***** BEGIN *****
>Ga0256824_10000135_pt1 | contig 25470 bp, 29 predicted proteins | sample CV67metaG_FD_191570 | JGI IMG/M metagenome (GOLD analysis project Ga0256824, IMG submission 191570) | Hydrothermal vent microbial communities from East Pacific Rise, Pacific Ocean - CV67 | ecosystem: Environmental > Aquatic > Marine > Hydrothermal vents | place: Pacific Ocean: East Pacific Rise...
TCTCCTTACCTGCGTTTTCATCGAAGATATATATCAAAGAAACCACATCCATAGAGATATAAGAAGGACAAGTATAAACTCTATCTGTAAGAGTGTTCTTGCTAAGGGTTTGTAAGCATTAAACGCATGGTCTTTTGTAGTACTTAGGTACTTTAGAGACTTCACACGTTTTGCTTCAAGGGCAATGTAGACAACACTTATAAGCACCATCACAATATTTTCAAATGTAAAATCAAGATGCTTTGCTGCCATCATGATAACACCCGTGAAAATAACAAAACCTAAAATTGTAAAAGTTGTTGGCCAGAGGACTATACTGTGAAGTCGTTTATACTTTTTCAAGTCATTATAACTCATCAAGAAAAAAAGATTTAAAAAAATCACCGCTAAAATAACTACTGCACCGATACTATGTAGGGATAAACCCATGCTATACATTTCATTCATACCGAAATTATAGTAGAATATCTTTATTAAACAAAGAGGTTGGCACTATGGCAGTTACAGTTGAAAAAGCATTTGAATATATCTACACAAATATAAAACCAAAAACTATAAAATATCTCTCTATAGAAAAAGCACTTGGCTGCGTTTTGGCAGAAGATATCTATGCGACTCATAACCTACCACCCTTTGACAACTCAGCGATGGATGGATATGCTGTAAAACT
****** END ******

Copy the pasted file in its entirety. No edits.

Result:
>Ga0256824_10000135_pt1 | contig 25470 bp, 29 predicted proteins | sample CV67metaG_FD_191570 | JGI IMG/M metagenome (GOLD analysis project Ga0256824, IMG submission 191570) | Hydrothermal vent microbial communities from East Pacific Rise, Pacific Ocean - CV67 | ecosystem: Environmental > Aquatic > Marine > Hydrothermal vents | place: Pacific Ocean: East Pacific Rise...
TCTCCTTACCTGCGTTTTCATCGAAGATATATATCAAAGAAACCACATCCATAGAGATATAAGAAGGACAAGTATAAACTCTATCTGTAAGAGTGTTCTTGCTAAGGGTTTGTAAGCATTAAACGCATGGTCTTTTGTAGTACTTAGGTACTTTAGAGACTTCACACGTTTTGCTTCAAGGGCAATGTAGACAACACTTATAAGCACCATCACAATATTTTCAAATGTAAAATCAAGATGCTTTGCTGCCATCATGATAACACCCGTGAAAATAACAAAACCTAAAATTGTAAAAGTTGTTGGCCAGAGGACTATACTGTGAAGTCGTTTATACTTTTTCAAGTCATTATAACTCATCAAGAAAAAAAGATTTAAAAAAATCACCGCTAAAATAACTACTGCACCGATACTATGTAGGGATAAACCCATGCTATACATTTCATTCATACCGAAATTATAGTAGAATATCTTTATTAAACAAAGAGGTTGGCACTATGGCAGTTACAGTTGAAAAAGCATTTGAATATATCTACACAAATATAAAACCAAAAACTATAAAATATCTCTCTATAGAAAAAGCACTTGGCTGCGTTTTGGCAGAAGATATCTATGCGACTCATAACCTACCACCCTTTGACAACTCAGCGATGGATGGATATGCTGTAAAACT